Background: Umbilical artery aneurysm is a rare and often lethal condition frequently associated with fetal anomalies, fetal demise, and neonatal complications.
Case: We report a case of umbilical artery aneurysm discovered at 21 weeks 2 days of gestation in a fetus of normal karyotype. Maternal hospitalization occurred at 28 weeks for antenatal testing, betamethasone administration, and monitoring for expansion of the aneurysm. Delivery of a live neonate by repeat cesarean delivery was performed at 32 weeks 2 days. Pathology confirmed a 3-vessel cord with an umbilical artery aneurysm. Neonatal course was complicated by respiratory distress of the newborn, hyperbilirubinemia, anemia, difficulty feeding, and cardiac defects. The newborn was discharged from the neonatal intensive care unit on day of life 19.
Conclusions: Umbilical artery aneurysm is highly associated with fetal complications including trisomy 18, single umbilical artery, cardiac anomalies, and intrauterine fetal demise. A normal karyotype, antenatal monitoring, and early delivery have been suggested to impact the likeliness of survival. Antenatal management strategies include consideration of nonstress testing 3 times daily, serial ultrasound assessments, testing to identify intrauterine growth restriction, and delivery by planned cesarean delivery between 32 and 34 weeks. We recommend that patients be counseled on the high risks associated with umbilical artery aneurysm and be included in discussions regarding antenatal management and delivery planning.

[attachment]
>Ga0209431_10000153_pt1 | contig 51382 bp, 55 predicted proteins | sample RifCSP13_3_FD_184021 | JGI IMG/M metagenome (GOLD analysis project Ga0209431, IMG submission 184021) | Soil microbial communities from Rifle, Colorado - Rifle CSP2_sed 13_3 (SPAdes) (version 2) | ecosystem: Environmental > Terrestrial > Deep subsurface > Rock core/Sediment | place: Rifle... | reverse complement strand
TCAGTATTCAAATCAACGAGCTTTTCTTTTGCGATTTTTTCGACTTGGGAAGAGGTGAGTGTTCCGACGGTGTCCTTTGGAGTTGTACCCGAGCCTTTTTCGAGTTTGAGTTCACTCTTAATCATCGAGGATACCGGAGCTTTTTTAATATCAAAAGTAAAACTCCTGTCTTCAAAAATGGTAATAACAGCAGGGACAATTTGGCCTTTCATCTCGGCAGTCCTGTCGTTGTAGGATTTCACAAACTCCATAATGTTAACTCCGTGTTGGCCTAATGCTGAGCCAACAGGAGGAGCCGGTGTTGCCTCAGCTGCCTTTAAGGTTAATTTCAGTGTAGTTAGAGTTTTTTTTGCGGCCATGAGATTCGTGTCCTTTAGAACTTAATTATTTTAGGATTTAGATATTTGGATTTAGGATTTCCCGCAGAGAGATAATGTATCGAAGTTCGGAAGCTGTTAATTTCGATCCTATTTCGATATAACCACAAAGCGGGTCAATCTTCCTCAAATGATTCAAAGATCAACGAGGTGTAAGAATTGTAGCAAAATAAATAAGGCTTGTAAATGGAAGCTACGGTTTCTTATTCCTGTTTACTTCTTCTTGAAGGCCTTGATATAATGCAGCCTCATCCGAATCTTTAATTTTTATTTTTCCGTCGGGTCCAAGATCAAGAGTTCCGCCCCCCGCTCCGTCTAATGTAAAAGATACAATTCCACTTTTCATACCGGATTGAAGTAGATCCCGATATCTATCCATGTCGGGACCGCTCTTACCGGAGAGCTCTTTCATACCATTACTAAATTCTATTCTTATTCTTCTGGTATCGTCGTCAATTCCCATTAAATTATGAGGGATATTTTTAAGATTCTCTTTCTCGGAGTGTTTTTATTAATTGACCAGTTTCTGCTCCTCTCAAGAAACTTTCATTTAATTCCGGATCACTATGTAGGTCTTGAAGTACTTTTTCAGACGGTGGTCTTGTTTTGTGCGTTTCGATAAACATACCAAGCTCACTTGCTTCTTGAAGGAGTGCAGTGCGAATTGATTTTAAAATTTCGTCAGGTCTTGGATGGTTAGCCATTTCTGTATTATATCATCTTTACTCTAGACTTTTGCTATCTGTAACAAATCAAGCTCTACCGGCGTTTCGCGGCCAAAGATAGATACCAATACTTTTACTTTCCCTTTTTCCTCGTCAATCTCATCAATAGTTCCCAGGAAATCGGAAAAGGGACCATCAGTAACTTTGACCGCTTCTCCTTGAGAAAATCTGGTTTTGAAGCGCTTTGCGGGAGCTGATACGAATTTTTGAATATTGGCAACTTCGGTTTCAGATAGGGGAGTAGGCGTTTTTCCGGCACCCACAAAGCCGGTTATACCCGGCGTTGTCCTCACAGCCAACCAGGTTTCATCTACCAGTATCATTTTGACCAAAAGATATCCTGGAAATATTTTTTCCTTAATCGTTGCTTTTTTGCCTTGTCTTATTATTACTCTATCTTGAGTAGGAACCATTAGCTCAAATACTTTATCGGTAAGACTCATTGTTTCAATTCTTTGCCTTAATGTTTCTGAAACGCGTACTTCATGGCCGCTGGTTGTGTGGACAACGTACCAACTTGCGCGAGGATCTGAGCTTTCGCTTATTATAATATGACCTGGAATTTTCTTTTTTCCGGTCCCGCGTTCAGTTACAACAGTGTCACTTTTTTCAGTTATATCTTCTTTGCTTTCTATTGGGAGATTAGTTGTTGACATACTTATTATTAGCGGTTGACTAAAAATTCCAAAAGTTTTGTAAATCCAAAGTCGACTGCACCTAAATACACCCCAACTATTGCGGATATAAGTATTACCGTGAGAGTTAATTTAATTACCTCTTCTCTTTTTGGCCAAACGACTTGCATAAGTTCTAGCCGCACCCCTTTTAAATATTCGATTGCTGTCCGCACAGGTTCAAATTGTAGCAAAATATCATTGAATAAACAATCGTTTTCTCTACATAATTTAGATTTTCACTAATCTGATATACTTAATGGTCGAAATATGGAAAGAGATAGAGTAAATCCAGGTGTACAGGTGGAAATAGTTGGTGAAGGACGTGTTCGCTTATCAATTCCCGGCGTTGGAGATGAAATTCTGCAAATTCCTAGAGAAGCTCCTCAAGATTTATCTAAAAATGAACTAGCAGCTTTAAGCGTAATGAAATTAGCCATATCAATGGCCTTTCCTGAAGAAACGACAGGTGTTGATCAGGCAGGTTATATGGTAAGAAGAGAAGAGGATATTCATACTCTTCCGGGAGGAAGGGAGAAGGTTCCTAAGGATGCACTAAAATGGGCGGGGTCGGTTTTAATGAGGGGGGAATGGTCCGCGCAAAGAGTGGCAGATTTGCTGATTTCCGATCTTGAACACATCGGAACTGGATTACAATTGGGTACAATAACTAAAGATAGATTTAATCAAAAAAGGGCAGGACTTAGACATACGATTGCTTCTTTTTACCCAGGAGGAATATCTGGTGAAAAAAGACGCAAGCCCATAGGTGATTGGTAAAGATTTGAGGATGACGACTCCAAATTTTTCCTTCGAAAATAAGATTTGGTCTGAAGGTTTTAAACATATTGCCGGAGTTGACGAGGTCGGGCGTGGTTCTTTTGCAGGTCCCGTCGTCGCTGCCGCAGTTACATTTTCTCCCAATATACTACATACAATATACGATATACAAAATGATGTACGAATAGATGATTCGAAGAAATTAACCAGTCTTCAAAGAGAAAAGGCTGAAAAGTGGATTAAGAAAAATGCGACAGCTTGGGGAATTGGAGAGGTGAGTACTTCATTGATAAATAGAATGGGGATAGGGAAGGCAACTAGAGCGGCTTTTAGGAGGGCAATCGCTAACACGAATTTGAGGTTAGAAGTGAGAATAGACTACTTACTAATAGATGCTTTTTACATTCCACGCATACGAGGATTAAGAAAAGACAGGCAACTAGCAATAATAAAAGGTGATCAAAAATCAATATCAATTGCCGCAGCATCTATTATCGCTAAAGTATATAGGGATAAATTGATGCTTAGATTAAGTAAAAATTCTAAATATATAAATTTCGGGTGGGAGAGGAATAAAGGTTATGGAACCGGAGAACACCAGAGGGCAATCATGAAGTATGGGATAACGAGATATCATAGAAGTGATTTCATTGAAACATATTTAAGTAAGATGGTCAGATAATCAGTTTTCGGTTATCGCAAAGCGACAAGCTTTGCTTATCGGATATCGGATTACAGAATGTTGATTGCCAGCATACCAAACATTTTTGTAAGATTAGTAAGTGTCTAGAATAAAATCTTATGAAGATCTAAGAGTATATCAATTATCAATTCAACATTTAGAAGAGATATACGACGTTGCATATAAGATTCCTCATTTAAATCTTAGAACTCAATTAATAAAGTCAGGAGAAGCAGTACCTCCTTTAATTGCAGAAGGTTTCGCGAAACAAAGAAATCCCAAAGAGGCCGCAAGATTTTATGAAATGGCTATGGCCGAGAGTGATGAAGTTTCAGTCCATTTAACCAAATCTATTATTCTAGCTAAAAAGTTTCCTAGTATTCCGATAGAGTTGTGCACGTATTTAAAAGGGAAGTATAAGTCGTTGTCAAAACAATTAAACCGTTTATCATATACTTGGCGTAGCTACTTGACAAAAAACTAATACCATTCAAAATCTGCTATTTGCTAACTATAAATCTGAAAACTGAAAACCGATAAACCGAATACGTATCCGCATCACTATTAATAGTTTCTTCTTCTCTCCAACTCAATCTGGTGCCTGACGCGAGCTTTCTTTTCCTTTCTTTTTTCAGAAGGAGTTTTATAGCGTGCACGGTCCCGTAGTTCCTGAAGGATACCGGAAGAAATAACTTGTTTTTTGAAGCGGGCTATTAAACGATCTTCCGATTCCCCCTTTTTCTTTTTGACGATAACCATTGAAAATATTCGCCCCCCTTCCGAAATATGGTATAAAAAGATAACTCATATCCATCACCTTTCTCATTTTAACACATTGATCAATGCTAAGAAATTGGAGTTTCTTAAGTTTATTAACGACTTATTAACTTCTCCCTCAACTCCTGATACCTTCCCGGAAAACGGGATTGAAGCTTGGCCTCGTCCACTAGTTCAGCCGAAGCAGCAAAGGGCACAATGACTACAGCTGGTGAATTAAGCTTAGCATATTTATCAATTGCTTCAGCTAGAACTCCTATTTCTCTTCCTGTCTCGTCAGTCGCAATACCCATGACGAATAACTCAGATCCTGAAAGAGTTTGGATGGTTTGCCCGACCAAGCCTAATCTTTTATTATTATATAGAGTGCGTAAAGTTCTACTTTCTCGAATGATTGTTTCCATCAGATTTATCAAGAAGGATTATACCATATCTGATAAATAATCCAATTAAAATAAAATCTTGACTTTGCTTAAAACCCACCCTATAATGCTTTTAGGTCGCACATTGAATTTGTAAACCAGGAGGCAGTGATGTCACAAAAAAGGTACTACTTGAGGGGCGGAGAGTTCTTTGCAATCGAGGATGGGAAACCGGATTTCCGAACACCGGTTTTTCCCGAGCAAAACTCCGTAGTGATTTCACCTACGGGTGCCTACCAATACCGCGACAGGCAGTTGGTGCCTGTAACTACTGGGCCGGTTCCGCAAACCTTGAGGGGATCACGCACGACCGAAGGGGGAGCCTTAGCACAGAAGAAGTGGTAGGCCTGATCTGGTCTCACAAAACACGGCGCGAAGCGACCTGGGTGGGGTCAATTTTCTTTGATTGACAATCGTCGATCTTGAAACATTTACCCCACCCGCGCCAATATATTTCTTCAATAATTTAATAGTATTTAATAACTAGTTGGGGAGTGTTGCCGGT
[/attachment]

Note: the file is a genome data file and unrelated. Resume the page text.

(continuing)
Target Audience: Obstetricians and gynecologists, family physicians
Learning Objectives: After completing this CME activity, physicians should be better able to diagnose umbilical artery aneurysm using ultrasound and manage pregnant women whose fetuses have umbilical artery aneurysm.
*Obstetrics and Gynecology Resident, Department of Obstetrics and Gynecology, Banner Good Samaritan Medical Center, Phoenix, AZ; †Medical Student, University of Arizona College of Medicine, Phoenix, AZ; ‡Director, Maternal-Fetal Medicine, Banner Good Samaritan Medical Center, Phoenix, AZ; §Maternal-Fetal Medicine and Director of Obstetric Ultrasound, Banner Good Samaritan Medical Center, and Clinical Professor of Obstetrics and Gynecology, University of Arizona College of Medicine, Phoenix, AZ; ¶Diagnosic Radiology, Banner Good Samaritan Medical Center, Phoenix, AZ
All authors and staff in a position to control the content of this CME activity and their spouses/life partners (if any) have disclosed that they have no financial relationships with, or financial interests in, any commercial organizations pertaining to this educational activity.
Correspondence requests to: Jordan H. Perlow, MD, Department of Obstetrics and Gynecology and Maternal-Fetal Medicine, Banner Good Samaritan Medical Center, 1111 E McDowell Rd, Phoenix, AZ 85006. E-mail: firstname.lastname@example.org.